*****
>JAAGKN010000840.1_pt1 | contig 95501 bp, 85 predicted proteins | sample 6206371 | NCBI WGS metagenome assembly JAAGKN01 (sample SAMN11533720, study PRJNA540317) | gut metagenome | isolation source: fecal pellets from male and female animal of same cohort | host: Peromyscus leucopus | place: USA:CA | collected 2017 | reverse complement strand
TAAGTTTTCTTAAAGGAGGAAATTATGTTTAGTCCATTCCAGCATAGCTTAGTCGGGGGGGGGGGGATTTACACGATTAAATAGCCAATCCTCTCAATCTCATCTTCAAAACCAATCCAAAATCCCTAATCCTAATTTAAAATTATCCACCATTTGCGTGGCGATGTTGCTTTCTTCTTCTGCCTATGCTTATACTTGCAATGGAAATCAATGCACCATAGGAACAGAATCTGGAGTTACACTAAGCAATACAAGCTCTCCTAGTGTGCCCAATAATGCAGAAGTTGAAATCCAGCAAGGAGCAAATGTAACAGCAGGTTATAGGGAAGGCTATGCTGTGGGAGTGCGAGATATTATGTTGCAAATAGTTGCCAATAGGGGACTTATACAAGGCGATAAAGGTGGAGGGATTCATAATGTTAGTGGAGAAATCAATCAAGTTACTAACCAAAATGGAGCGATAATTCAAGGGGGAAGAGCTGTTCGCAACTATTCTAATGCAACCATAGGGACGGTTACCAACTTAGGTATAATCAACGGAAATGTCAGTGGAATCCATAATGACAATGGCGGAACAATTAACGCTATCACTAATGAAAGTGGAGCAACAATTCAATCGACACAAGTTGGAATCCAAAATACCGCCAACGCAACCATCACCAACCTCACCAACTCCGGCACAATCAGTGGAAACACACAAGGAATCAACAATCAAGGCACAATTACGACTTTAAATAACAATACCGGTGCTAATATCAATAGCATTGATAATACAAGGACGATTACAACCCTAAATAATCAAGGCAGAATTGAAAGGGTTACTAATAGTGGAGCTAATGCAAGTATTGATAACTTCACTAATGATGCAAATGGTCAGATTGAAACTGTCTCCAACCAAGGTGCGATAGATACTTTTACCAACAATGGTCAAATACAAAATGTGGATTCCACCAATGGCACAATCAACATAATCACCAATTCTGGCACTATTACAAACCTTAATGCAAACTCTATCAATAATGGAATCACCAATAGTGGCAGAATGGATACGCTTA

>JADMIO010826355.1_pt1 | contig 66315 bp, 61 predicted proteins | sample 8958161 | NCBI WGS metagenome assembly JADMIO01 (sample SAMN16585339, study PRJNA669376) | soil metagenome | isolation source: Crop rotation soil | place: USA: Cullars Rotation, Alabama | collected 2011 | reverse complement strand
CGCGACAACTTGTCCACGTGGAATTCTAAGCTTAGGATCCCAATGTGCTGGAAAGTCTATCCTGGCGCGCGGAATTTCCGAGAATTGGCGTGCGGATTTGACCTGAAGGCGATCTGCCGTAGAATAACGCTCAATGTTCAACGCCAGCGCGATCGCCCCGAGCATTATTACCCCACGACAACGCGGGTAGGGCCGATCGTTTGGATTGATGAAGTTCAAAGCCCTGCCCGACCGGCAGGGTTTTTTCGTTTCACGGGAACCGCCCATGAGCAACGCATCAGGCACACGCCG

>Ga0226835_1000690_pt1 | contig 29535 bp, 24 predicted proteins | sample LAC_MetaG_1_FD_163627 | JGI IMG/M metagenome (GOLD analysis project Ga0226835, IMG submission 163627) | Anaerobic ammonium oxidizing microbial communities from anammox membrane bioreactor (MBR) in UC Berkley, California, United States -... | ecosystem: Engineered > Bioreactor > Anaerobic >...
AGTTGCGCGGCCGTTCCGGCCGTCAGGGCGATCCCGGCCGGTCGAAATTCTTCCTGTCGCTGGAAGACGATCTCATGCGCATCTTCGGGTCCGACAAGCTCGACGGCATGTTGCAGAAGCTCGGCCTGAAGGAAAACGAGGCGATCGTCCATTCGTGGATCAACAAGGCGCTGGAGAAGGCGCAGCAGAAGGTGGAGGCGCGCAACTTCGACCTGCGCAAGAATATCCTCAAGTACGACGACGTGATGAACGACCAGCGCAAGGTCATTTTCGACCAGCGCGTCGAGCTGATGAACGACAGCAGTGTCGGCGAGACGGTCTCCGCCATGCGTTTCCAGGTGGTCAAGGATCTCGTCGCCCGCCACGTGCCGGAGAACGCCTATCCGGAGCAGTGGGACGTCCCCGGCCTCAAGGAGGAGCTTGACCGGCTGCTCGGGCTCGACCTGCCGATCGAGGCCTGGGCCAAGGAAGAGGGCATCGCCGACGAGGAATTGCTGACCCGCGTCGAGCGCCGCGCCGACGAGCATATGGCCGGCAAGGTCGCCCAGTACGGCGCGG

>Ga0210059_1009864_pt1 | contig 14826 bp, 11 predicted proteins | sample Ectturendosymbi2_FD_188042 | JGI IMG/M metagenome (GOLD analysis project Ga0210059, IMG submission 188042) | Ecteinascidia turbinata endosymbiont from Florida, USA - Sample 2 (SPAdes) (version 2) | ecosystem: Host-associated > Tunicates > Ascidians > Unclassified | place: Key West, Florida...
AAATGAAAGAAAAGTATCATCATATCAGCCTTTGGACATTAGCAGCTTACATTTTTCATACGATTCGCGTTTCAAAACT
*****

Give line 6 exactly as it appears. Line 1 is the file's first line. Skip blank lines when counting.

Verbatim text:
AGTTGCGCGGCCGTTCCGGCCGTCAGGGCGATCCCGGCCGGTCGAAATTCTTCCTGTCGCTGGAAGACGATCTCATGCGCATCTTCGGGTCCGACAAGCTCGACGGCATGTTGCAGAAGCTCGGCCTGAAGGAAAACGAGGCGATCGTCCATTCGTGGATCAACAAGGCGCTGGAGAAGGCGCAGCAGAAGGTGGAGGCGCGCAACTTCGACCTGCGCAAGAATATCCTCAAGTACGACGACGTGATGAACGACCAGCGCAAGGTCATTTTCGACCAGCGCGTCGAGCTGATGAACGACAGCAGTGTCGGCGAGACGGTCTCCGCCATGCGTTTCCAGGTGGTCAAGGATCTCGTCGCCCGCCACGTGCCGGAGAACGCCTATCCGGAGCAGTGGGACGTCCCCGGCCTCAAGGAGGAGCTTGACCGGCTGCTCGGGCTCGACCTGCCGATCGAGGCCTGGGCCAAGGAAGAGGGCATCGCCGACGAGGAATTGCTGACCCGCGTCGAGCGCCGCGCCGACGAGCATATGGCCGGCAAGGTCGCCCAGTACGGCGCGG